Q&A: Serial Entrepreneur Chuck Templeton on OpenTable's IPO, Chicago's Entrepreneurial Ecosystem, Being Green

June 30, 2009

CHICAGO - “ The Illinois Venture Capital Association continues its occasional conversations with local serial entrepreneurs as it discusses with OpenTable founder Chuck Templeton why it was time to IPO, the results of the IPO thus far and the wide-reaching effects the company has had on customers, employees and investors.

IVCA: The legendary OpenTable just went public. Aside from capital, what was the basis for the decision to proceed with that action?
Chuck Templeton: The company just felt it was time. Even with the market in the condition it was in, they were not raising much inside capital and the dilution would not be significant.

When the economy turns around, it will be able to take advantage of the confidence that goes back into the market. By the time the economy recovers later in 2009, the OpenTable investors that have been supporting the company for a long time will have a chance to realize some of the value that was created.

IVCA: How did your venture partners calculate the final numbers for the IPO?
CT: It was a function of the road show. The CEO and CFO presented the company to several investors at the price range of $12 to $14 and there was tremendous interest. This was a function of not wanting to sell many shares or a need to raise much capital. The company had more than $20 million in the bank prior to the IPO.

When the price was raised to $16 to $18 a share, that  didn't deter many investors. The price was finally priced at $20 a share and we saw what happened. It opened at $24.50, got as high as $35.50 and closed at $31. It's still holding strong at more than 35 percent above its offering price. It was market driven.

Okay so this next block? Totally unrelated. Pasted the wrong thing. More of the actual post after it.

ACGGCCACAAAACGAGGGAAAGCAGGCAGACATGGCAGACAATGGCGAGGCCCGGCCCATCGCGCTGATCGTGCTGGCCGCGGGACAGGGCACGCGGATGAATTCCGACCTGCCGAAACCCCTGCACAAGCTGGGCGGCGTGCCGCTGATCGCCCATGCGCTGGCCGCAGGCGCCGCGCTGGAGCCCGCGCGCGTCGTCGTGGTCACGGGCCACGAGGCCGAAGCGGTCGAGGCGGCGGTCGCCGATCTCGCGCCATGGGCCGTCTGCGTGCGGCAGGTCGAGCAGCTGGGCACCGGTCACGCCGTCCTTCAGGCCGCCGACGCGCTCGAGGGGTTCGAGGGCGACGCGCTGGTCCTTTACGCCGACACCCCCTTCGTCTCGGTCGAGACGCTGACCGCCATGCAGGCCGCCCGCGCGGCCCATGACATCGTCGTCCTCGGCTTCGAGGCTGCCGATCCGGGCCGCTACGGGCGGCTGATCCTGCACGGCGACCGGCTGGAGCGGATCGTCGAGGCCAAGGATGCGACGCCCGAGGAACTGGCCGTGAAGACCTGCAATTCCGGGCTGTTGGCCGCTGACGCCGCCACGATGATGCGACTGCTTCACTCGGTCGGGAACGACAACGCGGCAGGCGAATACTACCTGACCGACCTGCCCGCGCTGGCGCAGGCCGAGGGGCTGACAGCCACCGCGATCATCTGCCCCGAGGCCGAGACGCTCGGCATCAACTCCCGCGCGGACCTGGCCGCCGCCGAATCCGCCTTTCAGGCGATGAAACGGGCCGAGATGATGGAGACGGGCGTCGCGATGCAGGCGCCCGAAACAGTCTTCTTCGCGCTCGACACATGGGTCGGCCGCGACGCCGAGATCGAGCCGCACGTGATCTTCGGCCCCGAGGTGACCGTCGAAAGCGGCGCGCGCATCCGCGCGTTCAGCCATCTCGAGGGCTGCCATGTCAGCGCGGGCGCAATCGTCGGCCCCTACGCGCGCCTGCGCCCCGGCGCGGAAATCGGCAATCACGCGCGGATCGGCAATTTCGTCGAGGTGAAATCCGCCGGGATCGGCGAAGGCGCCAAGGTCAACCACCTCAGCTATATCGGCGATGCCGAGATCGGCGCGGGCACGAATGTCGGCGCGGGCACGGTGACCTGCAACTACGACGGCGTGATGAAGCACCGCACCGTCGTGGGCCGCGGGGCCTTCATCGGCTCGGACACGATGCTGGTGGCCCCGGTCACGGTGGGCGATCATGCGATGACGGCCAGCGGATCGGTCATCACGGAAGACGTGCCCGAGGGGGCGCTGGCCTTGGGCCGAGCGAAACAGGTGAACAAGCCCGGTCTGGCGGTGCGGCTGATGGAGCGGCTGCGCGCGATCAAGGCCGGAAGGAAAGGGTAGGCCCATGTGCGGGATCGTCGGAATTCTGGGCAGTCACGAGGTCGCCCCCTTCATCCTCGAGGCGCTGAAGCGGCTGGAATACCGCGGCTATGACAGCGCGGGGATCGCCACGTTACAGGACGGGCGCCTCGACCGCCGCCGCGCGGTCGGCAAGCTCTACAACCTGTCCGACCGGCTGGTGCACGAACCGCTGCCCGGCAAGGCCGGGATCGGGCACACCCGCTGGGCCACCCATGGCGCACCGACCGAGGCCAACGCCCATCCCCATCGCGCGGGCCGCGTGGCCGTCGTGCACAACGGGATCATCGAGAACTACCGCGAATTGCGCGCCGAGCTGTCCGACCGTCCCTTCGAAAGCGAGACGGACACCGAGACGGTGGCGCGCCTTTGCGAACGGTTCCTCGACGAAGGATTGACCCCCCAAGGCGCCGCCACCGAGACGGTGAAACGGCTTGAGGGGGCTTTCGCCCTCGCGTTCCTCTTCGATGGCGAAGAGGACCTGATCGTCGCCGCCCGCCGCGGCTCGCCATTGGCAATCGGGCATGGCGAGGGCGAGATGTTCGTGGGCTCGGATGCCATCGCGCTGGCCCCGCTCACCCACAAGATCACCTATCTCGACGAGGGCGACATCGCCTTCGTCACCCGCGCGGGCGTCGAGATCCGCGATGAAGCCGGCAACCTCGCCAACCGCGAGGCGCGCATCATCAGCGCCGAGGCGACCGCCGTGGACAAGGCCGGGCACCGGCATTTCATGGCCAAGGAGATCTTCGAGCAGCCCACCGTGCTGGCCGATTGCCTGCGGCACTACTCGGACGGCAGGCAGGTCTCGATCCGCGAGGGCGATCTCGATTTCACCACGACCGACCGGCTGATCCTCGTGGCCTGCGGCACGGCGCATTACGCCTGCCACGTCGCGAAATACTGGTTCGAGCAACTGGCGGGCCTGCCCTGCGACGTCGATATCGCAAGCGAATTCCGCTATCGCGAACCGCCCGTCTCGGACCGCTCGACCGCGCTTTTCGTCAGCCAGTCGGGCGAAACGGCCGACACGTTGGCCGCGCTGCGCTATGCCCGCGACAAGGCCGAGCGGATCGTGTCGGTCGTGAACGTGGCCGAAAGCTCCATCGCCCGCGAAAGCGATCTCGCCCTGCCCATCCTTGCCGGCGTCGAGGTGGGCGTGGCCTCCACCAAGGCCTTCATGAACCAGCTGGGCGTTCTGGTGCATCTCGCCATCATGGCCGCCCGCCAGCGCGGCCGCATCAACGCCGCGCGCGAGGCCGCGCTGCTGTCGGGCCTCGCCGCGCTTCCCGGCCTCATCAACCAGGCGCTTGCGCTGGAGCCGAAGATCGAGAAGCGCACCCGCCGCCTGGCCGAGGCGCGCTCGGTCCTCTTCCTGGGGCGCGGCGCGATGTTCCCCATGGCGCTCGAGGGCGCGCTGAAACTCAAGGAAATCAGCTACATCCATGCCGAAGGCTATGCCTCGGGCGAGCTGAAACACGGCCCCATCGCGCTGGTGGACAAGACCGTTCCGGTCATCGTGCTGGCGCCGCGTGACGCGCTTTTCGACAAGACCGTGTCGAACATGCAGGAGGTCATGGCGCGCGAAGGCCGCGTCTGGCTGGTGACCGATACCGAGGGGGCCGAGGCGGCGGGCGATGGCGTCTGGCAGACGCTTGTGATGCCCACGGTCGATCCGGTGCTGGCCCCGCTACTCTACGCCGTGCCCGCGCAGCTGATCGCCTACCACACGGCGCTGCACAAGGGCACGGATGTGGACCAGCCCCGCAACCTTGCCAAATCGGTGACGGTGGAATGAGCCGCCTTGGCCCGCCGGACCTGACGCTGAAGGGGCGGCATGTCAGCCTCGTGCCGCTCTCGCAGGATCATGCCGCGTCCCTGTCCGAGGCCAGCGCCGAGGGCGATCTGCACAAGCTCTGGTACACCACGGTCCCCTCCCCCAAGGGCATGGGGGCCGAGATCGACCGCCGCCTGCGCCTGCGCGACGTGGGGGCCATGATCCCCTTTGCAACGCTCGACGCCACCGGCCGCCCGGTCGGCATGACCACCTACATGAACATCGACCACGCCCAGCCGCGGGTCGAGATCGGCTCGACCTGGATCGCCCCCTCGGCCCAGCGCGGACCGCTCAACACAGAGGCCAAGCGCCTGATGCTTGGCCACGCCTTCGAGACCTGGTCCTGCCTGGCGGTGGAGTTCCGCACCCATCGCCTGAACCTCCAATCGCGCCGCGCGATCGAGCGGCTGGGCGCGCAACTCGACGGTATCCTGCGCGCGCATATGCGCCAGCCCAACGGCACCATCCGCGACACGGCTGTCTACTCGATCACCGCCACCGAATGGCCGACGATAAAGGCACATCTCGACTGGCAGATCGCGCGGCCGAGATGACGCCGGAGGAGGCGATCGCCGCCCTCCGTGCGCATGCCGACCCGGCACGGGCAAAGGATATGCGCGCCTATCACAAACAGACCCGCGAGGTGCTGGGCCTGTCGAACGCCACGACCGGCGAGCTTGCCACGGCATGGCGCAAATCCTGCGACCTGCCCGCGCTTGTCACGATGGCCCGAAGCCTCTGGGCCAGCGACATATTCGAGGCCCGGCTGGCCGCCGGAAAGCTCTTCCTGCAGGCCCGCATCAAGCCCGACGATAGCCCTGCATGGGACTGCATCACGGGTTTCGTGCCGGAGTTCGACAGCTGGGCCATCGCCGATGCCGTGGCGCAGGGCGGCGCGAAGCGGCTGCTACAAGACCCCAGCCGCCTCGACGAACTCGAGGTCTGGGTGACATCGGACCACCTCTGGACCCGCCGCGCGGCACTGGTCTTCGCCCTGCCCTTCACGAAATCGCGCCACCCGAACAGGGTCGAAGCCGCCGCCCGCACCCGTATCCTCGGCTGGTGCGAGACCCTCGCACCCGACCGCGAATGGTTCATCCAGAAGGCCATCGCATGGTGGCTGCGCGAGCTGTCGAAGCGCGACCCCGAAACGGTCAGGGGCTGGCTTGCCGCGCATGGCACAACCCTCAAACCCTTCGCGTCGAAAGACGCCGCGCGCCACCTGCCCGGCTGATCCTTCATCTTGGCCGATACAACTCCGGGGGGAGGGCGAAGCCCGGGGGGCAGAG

IVCA: You were part of the opening-bell ceremonies the day OpenTable went public. What were your feelings when you saw the company you started in the bright lights of the big time?
CT: It's pretty cool for sure. There were a lot of naysayers in the early days. Not many investors liked it because of the two-sided network problem and the feet-on-the-street sales team that had to sell restaurant by restaurant.

It took a lot of capital to grow the business and by no means was it a 10-times return for the investors. It was a solid return, though, especially given the vintage funds. It was and is great to see it be a survivor of the dot-com bust. It's also great to see the third major group of stakeholders finally get what they were in it for and that is the investors.

It has created a fair amount of jobs both directly and indirectly. It has provided both restaurants and consumers with a much more efficient and effective way to enjoy a meal at most of the world's finest restaurants. Now it was time for the investors to benefit. All in all, it's pretty cool.

IVCA: You were a California-based entrepreneur when you began OpenTable You're now based in Chicago. What do you find different about the business atmospheres in contrasting the two regions both in capital funding and in entrepreneurial spirit?
CT: There certainly are differences and both have their pluses and minuses. Here are a few observations I have in general regarding entrepreneurial spirit.
In the Bay Area, it's not the end of the world if you try something and fail. It's not that it's good to fail at something, but Silicon Valley will give you another chance and even have this sentiment: - œYou know what it's like to fail. I don't think you want to experience that again, so I'm going to give you another chance.-  If you fail here, I feel like you're branded as a failure.

Second, in the Bay Area, there are entrepreneurs who people aspire to be (i.e. Paige, Brin, Zuckerberg, Ellison, Jobs, Stoppelman, Simmons, etc.). There are lots of personalities that people aspire to be. There are fewer entrepreneurs who are known and want to be in front of crowds.